You break a habit, like you would a bone or a pair of new shoes – with blisters. Practice makes perfect – but is perfect what you want?
As I fill up my fall calendar with soccer practice and violin lessons, fencing practice and math tutors, I wonder about these words and their baggage, which is hefty. As I try to break habits of my own and get my kids to consider breaking a few of theirs, I wonder: Just what are we doing?
One practice to which I’m trying to dedicate myself: Rising at 6:00 AM to do yoga. I rarely succeed. And then I harp on myself (a practice at which I am tops; a habit I’d like to break). I did it for a month, I reason. I want to do it. So WHAT is wrong with me? (Because obviously something is.)
And this way of thinking leads me to other weaknesses, other so-called habits that I can’t quite overcome. The chocolate in my pantry: a habit I can live with, and yet I sometimes harangue myself for it anyways. The wine in my fridge: a habit that I’m ashamed of. … though I’m increasingly more interested in the shame than the fact of the wine itself. As my friend Mary said, my every-other-day glass is hardly the stuff of a Lindsay Lohan rehab scenario. What is it doing for me – this 5:30 pm, take-the-edge-off-while-cooking fix? What stories am I telling myself about why I should stop?
Break the habit. Embrace the practice.
Should. That’s a big word that applies to both habit and practice. When applied to the former it’s a negative; when applied to the latter it’s a positive: as in you should stop X versus should do Y. I think of what I tell my kids. You shouldn’t suck your thumb versus you should practice violin. You shouldn’t say “hell” versus you should read every day. Break the habit. Embrace the practice.
Sometimes I’ve actually convinced myself that I am constitutionally unable to develop a new practice or to break a habit. I am too weak … or so I tell myself.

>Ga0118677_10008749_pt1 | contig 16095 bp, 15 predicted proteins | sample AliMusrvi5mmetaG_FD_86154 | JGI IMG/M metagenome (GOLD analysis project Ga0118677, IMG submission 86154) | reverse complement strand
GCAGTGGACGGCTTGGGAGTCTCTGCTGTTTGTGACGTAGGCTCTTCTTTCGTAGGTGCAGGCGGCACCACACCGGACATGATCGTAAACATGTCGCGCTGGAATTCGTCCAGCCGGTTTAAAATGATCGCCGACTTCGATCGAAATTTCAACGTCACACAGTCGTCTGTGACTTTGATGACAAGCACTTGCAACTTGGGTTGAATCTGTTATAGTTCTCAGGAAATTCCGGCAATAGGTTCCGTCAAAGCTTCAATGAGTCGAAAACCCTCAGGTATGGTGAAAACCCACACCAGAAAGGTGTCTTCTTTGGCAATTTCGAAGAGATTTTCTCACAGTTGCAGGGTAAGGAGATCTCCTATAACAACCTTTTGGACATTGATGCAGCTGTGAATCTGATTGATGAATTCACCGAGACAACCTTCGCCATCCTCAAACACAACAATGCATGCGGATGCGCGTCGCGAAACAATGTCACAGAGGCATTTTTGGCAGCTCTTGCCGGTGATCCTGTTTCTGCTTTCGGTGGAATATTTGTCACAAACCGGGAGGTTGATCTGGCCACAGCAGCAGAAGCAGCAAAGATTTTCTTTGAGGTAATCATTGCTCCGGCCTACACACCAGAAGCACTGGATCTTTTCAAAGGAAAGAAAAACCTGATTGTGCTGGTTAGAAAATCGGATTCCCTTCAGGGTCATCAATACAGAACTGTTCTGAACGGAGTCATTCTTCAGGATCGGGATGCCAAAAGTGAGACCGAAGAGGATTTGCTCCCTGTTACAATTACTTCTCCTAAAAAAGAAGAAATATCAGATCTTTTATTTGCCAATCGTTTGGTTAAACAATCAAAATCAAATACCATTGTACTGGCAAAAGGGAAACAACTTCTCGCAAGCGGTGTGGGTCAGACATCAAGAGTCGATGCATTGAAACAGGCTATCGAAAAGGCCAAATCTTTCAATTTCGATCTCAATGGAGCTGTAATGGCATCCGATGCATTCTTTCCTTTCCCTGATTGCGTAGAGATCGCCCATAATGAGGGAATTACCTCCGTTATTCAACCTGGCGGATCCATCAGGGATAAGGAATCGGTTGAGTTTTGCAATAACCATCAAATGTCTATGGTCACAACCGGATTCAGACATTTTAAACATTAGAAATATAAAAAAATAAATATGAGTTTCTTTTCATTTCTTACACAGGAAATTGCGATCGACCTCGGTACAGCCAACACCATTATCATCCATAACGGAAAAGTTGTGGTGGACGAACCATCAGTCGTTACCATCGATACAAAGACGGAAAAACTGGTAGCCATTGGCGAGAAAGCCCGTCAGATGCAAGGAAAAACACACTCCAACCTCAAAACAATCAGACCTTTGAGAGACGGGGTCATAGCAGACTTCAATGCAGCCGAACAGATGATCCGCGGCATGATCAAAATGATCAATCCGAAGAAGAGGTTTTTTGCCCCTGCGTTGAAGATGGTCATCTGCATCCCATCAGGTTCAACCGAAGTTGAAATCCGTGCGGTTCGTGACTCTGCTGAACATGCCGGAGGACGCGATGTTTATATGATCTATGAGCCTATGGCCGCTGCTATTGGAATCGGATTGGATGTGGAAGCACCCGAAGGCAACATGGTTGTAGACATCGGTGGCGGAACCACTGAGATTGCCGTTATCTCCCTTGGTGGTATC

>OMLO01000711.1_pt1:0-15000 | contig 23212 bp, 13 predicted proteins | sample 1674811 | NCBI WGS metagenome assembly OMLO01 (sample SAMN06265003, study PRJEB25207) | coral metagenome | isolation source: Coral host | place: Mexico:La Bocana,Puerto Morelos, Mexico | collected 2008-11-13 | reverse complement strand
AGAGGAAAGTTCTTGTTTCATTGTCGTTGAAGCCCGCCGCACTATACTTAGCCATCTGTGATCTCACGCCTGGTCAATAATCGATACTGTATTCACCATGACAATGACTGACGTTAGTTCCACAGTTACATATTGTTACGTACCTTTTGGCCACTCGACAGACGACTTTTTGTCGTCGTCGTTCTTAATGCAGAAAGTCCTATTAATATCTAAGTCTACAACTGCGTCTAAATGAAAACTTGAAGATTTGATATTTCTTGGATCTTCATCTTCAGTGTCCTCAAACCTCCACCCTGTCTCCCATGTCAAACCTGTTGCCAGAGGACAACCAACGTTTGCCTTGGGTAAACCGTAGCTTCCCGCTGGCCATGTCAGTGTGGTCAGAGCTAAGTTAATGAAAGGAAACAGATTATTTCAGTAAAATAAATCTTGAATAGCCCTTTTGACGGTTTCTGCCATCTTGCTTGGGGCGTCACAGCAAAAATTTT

After waking for 26 days successfully at 5:50 a.m., and now finding myself unable to do so, it’s easy to believe this story. But take a moment, Self, and examine the story. In July, I was waking up with 20 other people at the same time – a cacophony of alarm clocks would hardly let me do otherwise. There, I was walking down the hall to a big room to practice with others and be led by a teacher. Here, I am swimming against a natural habit of sleep, taking myself out of the warm bed that I share, and going down to a solo mat in an increasingly dark room with a dog who upon seeing me needs to be fed and let out and let in and let out.
And I have already embodied so many lessons. Last night, as my yoga teacher reminded people to breathe in unison with the movements, to come out of a pose as consciously as you enter it, to align your toes and your heels I saw that these lessons have already been learned by my body-mind. They are in me. Just as my body needs to stretch daily – a practice it cannot ignore; just as it needs greens and is increasingly disinterested in very much sugar; just as I feel different when I don’t write – these practices are in me. They are lessons learned, habits developed as a result of repeated action. I practiced and the lessons, ultimately, became unconscious.
Hemingway–who wrote standing up (yes, that’s him there)–used to stop writing mid-sentence, just as he was into something good, something that had energy and flow behind it. He’d leave the paper there in his typewriter, waiting for him to return the next day. Rather than break habits that are no longer serving me or my kids – the thumb sucking, the wine – I’d rather find a way for us to enter the flow of what makes us happy. I think here of the flow theory of Csíkszentmihályi. When in flow, a person experiences joy and even rapture; the emotions are harnessed in the service of performing and learning.
Practice will most successfully “stick” if it comes from a good place. I walk a fine line with my kids, encouraging them to read more, to take up an instrument. I try to gently nudge them toward the edge of the stream so that they can – I hope and imagine – at some point fall into its waters, full of rapture for the pleasure of the words, the joy of the music. Just as I roll out my mat when I can in order to feel alive in its waters.
And my habits? Until I no longer need whatever they are serving, until I can find something as effective to take their place, can I love them? Can I find peace with them? I dare say it, but I should.